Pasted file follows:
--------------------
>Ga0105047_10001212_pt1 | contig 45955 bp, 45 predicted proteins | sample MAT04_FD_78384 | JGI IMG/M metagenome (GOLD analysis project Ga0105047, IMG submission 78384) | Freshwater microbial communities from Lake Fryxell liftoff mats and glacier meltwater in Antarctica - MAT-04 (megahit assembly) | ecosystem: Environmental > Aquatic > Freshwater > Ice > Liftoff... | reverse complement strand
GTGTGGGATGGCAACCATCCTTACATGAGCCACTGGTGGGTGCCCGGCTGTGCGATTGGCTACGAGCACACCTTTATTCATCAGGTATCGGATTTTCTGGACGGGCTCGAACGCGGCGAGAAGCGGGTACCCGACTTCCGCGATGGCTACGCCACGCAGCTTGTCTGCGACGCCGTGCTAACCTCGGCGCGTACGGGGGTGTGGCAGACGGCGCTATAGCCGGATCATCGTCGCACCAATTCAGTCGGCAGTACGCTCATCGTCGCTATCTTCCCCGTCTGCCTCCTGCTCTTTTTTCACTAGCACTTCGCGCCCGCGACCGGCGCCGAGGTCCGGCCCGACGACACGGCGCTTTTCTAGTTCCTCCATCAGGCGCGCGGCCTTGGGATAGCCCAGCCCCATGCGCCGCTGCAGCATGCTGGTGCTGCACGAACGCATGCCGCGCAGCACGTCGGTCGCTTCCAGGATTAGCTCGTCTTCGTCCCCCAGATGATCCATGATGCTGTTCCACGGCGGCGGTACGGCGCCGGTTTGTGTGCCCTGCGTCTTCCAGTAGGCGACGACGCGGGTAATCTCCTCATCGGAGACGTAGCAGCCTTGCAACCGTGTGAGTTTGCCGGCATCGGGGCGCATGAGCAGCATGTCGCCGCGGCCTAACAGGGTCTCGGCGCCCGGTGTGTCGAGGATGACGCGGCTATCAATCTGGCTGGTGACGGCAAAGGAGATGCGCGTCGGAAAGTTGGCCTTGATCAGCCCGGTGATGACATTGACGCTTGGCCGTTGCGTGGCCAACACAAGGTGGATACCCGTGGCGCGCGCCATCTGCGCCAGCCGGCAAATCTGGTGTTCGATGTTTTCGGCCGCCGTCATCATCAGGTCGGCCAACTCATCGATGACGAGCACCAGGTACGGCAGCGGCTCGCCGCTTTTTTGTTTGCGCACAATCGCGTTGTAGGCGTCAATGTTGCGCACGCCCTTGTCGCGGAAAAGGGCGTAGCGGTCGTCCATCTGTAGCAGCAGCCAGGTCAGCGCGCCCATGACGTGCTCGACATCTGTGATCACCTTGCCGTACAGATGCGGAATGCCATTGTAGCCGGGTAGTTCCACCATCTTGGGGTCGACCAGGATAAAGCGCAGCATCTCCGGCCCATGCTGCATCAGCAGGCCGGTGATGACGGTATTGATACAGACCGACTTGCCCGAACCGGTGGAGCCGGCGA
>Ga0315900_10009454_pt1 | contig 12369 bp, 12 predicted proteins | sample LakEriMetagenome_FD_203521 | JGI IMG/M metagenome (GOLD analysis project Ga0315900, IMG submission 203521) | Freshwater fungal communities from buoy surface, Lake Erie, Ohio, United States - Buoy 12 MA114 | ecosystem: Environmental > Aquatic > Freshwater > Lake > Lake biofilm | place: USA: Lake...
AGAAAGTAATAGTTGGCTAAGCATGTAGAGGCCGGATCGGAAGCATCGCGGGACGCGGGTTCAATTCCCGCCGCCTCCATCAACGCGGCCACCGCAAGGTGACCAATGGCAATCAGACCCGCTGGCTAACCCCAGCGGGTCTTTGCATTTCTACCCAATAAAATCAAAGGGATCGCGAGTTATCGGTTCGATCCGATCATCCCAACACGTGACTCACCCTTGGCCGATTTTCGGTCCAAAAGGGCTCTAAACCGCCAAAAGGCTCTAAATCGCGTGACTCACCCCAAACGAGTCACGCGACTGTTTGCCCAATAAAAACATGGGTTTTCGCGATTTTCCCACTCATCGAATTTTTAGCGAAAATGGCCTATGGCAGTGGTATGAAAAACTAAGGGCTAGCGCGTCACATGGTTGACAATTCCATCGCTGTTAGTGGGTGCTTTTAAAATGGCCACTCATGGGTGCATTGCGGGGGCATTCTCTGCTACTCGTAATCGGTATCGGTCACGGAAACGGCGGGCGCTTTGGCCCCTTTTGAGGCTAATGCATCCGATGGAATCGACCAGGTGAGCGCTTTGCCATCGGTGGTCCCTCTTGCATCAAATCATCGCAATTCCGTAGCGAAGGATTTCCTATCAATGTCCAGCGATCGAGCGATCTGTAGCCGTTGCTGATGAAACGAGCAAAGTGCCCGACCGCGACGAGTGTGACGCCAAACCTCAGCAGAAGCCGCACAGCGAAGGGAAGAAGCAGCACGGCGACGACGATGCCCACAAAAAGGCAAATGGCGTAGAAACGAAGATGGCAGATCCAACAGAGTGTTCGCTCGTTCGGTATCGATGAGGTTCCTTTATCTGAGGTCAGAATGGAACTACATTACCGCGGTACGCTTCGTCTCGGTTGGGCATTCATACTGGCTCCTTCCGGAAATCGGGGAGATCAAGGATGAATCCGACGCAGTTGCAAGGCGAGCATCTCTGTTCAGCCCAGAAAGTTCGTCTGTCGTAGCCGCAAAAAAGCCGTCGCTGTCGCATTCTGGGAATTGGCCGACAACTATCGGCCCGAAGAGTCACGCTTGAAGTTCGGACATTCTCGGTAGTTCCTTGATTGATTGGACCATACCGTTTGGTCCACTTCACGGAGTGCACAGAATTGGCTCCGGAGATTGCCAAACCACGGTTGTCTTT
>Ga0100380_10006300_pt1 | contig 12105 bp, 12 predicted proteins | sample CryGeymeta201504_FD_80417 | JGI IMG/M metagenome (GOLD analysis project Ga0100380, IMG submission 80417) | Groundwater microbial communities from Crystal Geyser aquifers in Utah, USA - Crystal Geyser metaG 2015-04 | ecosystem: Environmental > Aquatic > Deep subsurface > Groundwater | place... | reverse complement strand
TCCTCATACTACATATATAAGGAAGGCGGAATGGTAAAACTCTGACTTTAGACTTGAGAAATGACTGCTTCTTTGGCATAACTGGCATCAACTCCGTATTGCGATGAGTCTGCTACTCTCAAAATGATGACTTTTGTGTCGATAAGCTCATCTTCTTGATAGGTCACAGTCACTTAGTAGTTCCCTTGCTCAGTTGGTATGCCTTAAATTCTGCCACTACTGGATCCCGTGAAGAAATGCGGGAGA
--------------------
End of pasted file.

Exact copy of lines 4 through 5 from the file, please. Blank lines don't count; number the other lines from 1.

AGAAAGTAATAGTTGGCTAAGCATGTAGAGGCCGGATCGGAAGCATCGCGGGACGCGGGTTCAATTCCCGCCGCCTCCATCAACGCGGCCACCGCAAGGTGACCAATGGCAATCAGACCCGCTGGCTAACCCCAGCGGGTCTTTGCATTTCTACCCAATAAAATCAAAGGGATCGCGAGTTATCGGTTCGATCCGATCATCCCAACACGTGACTCACCCTTGGCCGATTTTCGGTCCAAAAGGGCTCTAAACCGCCAAAAGGCTCTAAATCGCGTGACTCACCCCAAACGAGTCACGCGACTGTTTGCCCAATAAAAACATGGGTTTTCGCGATTTTCCCACTCATCGAATTTTTAGCGAAAATGGCCTATGGCAGTGGTATGAAAAACTAAGGGCTAGCGCGTCACATGGTTGACAATTCCATCGCTGTTAGTGGGTGCTTTTAAAATGGCCACTCATGGGTGCATTGCGGGGGCATTCTCTGCTACTCGTAATCGGTATCGGTCACGGAAACGGCGGGCGCTTTGGCCCCTTTTGAGGCTAATGCATCCGATGGAATCGACCAGGTGAGCGCTTTGCCATCGGTGGTCCCTCTTGCATCAAATCATCGCAATTCCGTAGCGAAGGATTTCCTATCAATGTCCAGCGATCGAGCGATCTGTAGCCGTTGCTGATGAAACGAGCAAAGTGCCCGACCGCGACGAGTGTGACGCCAAACCTCAGCAGAAGCCGCACAGCGAAGGGAAGAAGCAGCACGGCGACGACGATGCCCACAAAAAGGCAAATGGCGTAGAAACGAAGATGGCAGATCCAACAGAGTGTTCGCTCGTTCGGTATCGATGAGGTTCCTTTATCTGAGGTCAGAATGGAACTACATTACCGCGGTACGCTTCGTCTCGGTTGGGCATTCATACTGGCTCCTTCCGGAAATCGGGGAGATCAAGGATGAATCCGACGCAGTTGCAAGGCGAGCATCTCTGTTCAGCCCAGAAAGTTCGTCTGTCGTAGCCGCAAAAAAGCCGTCGCTGTCGCATTCTGGGAATTGGCCGACAACTATCGGCCCGAAGAGTCACGCTTGAAGTTCGGACATTCTCGGTAGTTCCTTGATTGATTGGACCATACCGTTTGGTCCACTTCACGGAGTGCACAGAATTGGCTCCGGAGATTGCCAAACCACGGTTGTCTTT
>Ga0100380_10006300_pt1 | contig 12105 bp, 12 predicted proteins | sample CryGeymeta201504_FD_80417 | JGI IMG/M metagenome (GOLD analysis project Ga0100380, IMG submission 80417) | Groundwater microbial communities from Crystal Geyser aquifers in Utah, USA - Crystal Geyser metaG 2015-04 | ecosystem: Environmental > Aquatic > Deep subsurface > Groundwater | place... | reverse complement strand